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Blur Challenge Checkmate Chess Board Game Battle
In Minnesota, the push for and against standardized testing in the state’s public schools is starting to resemble a high-stakes game of chess. Just weeks ago, the state’s Office of the Legislative Auditor, which provides nonpartisan government oversight, released a report examining the use (and misuse) of federally mandated tests in K-12 schools across the state. Among the report’s key findings? The number of students and families choosing to opt out of annual tests in reading, math and science has “grown dramatically in the last few years.”
The auditor’s report states that opt-out numbers are so high among Minneapolis high school students, for example, that whatever data is being gathered from the yearly Minnesota Comprehensive Assessments in math, science and reading—at the secondary level—should not be “used to estimate overall student performance, student growth, or achievement gaps.” The testing rebellion has reached the tipping point, apparently, with the report warning that it is “no longer appropriate to endorse the test results as a valid measure of district-wide learning.”
This realization does not appear to be sitting well with some state legislators. Instead of trying to figure out why so many students and families are now choosing to opt out, a handful of Republican representatives recently introduced a bill designed to financially punish districts where less than 95 percent of students participate in the annual standardized tests. The 95 percent threshold is a holdover from the 2001 No Child Left Behind law, which required this level of participation in test-based accountability schemes for the nation’s public schools.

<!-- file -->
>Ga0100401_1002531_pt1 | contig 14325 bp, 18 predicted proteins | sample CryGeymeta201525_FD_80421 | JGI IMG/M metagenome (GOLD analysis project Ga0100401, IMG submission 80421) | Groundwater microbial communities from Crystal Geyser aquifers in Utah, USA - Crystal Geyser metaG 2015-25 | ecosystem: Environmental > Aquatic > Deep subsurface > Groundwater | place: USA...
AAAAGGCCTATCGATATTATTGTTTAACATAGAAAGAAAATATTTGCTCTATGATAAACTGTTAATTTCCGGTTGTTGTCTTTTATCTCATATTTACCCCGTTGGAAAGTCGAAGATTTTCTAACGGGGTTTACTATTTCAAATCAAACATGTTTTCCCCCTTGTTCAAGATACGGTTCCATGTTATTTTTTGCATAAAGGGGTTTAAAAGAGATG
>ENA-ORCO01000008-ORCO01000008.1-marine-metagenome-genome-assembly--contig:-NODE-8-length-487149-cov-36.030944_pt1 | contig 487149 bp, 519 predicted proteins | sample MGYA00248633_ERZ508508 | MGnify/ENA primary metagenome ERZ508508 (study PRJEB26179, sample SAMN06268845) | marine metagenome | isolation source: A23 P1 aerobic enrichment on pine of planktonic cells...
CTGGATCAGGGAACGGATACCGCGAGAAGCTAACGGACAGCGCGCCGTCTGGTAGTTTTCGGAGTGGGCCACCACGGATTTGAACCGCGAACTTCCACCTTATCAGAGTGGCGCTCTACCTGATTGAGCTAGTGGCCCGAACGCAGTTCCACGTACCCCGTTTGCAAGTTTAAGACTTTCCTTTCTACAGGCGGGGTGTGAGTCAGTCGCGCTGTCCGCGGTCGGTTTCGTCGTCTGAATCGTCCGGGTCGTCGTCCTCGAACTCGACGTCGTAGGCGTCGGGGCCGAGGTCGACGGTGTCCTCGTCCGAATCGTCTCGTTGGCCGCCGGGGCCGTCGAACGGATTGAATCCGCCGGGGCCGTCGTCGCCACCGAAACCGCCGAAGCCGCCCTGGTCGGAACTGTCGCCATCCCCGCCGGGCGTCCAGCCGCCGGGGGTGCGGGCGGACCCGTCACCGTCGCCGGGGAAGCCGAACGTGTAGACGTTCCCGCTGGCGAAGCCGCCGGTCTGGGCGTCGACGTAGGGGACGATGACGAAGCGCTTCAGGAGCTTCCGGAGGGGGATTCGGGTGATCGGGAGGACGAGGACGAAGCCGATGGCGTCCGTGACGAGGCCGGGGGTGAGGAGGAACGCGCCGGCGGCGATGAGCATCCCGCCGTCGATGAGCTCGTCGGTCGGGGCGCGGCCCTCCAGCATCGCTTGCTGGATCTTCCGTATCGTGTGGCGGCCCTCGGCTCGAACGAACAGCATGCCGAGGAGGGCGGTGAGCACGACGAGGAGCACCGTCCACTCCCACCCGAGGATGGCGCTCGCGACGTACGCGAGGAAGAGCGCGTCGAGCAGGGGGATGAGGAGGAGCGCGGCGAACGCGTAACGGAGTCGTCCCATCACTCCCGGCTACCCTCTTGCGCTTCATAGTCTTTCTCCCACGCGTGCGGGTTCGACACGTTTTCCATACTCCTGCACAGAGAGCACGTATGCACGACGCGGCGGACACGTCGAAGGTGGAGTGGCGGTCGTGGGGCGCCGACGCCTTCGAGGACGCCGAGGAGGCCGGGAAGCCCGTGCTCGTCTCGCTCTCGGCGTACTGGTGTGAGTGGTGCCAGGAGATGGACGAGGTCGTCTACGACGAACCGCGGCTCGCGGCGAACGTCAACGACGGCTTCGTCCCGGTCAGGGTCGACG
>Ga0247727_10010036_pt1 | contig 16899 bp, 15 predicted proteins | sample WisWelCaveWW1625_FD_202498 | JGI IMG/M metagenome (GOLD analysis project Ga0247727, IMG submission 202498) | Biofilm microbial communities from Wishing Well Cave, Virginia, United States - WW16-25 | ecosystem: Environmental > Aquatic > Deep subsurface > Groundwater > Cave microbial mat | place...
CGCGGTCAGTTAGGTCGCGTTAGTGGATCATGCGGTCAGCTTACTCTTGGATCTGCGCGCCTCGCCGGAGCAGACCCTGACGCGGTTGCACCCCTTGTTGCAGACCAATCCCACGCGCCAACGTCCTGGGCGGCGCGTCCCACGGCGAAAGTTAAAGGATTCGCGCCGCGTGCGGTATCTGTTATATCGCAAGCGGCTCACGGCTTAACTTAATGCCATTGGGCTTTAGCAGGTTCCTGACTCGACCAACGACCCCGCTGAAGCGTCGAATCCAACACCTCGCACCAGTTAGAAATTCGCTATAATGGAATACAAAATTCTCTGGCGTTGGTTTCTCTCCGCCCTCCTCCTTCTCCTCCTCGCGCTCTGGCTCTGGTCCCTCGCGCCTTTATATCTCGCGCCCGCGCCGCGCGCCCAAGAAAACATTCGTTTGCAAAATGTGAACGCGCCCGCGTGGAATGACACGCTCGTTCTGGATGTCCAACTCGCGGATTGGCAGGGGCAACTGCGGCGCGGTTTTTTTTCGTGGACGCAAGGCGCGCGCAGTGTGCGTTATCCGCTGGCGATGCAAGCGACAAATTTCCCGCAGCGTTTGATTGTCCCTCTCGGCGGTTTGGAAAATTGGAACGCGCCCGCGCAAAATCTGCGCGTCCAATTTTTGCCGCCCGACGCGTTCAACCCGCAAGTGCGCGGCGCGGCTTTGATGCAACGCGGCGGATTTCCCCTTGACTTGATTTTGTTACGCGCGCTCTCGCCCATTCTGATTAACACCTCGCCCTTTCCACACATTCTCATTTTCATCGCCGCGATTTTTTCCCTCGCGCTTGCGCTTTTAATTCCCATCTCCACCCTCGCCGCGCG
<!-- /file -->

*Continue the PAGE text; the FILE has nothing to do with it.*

In 2015, President Obama signed the long-awaited revision of No Child Left Behind into law, renaming it the Every Student Succeeds Act (ESSA). Many observers hoped that the ESSA would break down the growing reliance on standardized tests. But those hopes were dashed. The ESSA, while opening the door to more local input in accountability systems, still requires states to administer standards-based tests every year in grades three through eight and once in high school.
The ESSA also maintains the 95 percent participation requirement. To make sure the testing expectation is crystal clear, the Department of Education sent letters to states with higher opt-out rates in late 2015. The letter, obtained by The Washington Post’s Answer Sheet blog, explicitly details how states can be punished—financially and otherwise—for failing to hit the 95 percent participation rate mandate. (The group Fair Test, which advocates for less standardized testing, has argued that the government still has a limited ability to impact school funding based on opt-out numbers.)
The problem for states is that the opt-out cat is already out of the bag. And so many people are opting their kids out of tests that the data collected from the state tests may become unusable. What then?
In Minnesota, Republican state senator Eric Pratt recently addressed the topic of opt-outs through a bill he co-authored. The bill, Pratt explained to colleagues on March 17, is a “simple” one, designed to link education funding increases to the number of students tested in various local districts and charter schools.
If Pratt’s bill passes in Minnesota, districts with opt outs greater than 5 percent would receive less state funding the following year. “We’re seeing a number of opt outs in our school districts,” Pratt has informed his fellow legislators. Tying funding to test participation rates will help districts “promote the MCA” tests, and limiting opt outs will also put Minnesota in better “compliance with the Every Student Succeeds Act.” With a slightly chagrined smile, Pratt insisted that his bill is not an attempt to squash parental opt-out rights, but rather a way to encourage more students to take the tests.